Letter: Real question is: Do humans have compassion?

Editor: I appreciate the respectful way that Stephen Ross replied to the submission, “There is no humane way of taking of life” (the Times, May 24).

Now this goes into another realm altogether.

There are many spiritual groups, such as Hindus, Buddhists and others, who believe animals are creatures that have a soul and need our protection.

Some religions show references of the same thought including some from the Bible. Philosophers clear back to the early days of Greece, as well as saints, social leaders, such as Gandhi, St. Francis of Assisi and Pope Francis will state animals have souls.

If you know a dog, cat or horse owner, they for sure will swear their animals have souls or at least have emotions and feelings.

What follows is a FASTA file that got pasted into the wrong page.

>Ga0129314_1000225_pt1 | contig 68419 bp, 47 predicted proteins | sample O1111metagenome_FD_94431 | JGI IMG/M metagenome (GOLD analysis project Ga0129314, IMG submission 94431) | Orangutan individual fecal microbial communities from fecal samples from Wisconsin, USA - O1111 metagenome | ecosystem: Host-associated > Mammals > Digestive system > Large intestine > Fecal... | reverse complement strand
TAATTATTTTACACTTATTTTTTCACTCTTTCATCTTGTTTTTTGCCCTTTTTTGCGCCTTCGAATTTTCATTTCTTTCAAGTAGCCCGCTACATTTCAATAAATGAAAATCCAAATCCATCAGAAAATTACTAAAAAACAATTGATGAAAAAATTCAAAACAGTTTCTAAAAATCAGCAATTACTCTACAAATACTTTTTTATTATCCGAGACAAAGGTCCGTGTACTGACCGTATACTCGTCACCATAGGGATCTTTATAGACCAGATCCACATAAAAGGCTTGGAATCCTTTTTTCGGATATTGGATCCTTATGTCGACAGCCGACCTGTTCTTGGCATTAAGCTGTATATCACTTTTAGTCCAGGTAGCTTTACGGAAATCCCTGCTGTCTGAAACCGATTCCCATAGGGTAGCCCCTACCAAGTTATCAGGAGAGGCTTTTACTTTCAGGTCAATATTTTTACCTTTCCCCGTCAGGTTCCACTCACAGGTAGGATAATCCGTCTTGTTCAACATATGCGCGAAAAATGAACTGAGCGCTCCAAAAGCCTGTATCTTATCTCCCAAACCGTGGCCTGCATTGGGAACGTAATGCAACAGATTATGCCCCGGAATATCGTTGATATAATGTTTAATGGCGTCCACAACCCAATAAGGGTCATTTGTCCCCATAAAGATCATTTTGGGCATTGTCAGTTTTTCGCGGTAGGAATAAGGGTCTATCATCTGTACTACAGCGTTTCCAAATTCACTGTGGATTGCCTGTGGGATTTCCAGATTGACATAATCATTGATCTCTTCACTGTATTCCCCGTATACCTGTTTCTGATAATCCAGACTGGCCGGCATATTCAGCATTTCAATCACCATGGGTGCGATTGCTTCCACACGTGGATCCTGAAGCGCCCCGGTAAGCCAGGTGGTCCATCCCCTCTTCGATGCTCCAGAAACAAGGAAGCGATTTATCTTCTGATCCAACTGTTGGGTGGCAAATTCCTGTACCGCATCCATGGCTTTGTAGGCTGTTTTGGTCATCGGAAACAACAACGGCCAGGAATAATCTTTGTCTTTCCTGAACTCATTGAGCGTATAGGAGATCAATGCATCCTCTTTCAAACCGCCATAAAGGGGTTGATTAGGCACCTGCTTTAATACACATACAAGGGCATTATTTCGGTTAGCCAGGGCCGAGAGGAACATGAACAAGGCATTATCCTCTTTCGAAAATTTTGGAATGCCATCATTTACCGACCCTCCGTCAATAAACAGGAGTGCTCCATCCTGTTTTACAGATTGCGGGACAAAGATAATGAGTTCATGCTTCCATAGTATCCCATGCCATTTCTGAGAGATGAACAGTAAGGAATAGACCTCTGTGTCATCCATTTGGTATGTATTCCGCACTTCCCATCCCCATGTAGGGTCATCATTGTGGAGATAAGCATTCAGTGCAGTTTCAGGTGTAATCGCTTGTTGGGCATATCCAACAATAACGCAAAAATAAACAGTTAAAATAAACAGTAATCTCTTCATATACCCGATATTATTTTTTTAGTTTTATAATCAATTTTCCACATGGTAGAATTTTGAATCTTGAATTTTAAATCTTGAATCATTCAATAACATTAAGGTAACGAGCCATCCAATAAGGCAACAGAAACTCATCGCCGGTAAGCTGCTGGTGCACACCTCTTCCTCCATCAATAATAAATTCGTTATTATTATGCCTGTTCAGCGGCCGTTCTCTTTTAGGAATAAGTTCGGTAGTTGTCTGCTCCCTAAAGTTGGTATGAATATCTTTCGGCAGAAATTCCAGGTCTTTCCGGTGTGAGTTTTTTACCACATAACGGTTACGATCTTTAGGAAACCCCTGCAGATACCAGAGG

Scientists have many studies showing certain birds, elephants, chimpanzees, giraffes and other creatures mourn their dead, feel suffering and exhibit many “human” qualities towards each other.

The question is not whether animals have souls, but do humans have compassion?

Are we evolved to where any killing of an animal or human being is equally disturbing? Do we have hearts as well as souls to look into the eyes of animals on factory farms and sometimes small farms, to see the suffering they go through and want to stop it?

These are the questions for us to ponder about ourselves and our humanity.

“All beings tremble before violence.

“All fear death. All love life. See yourself in others.

“Then who can you harm? What harm can you do?” — Buddha

Anne Kinney,


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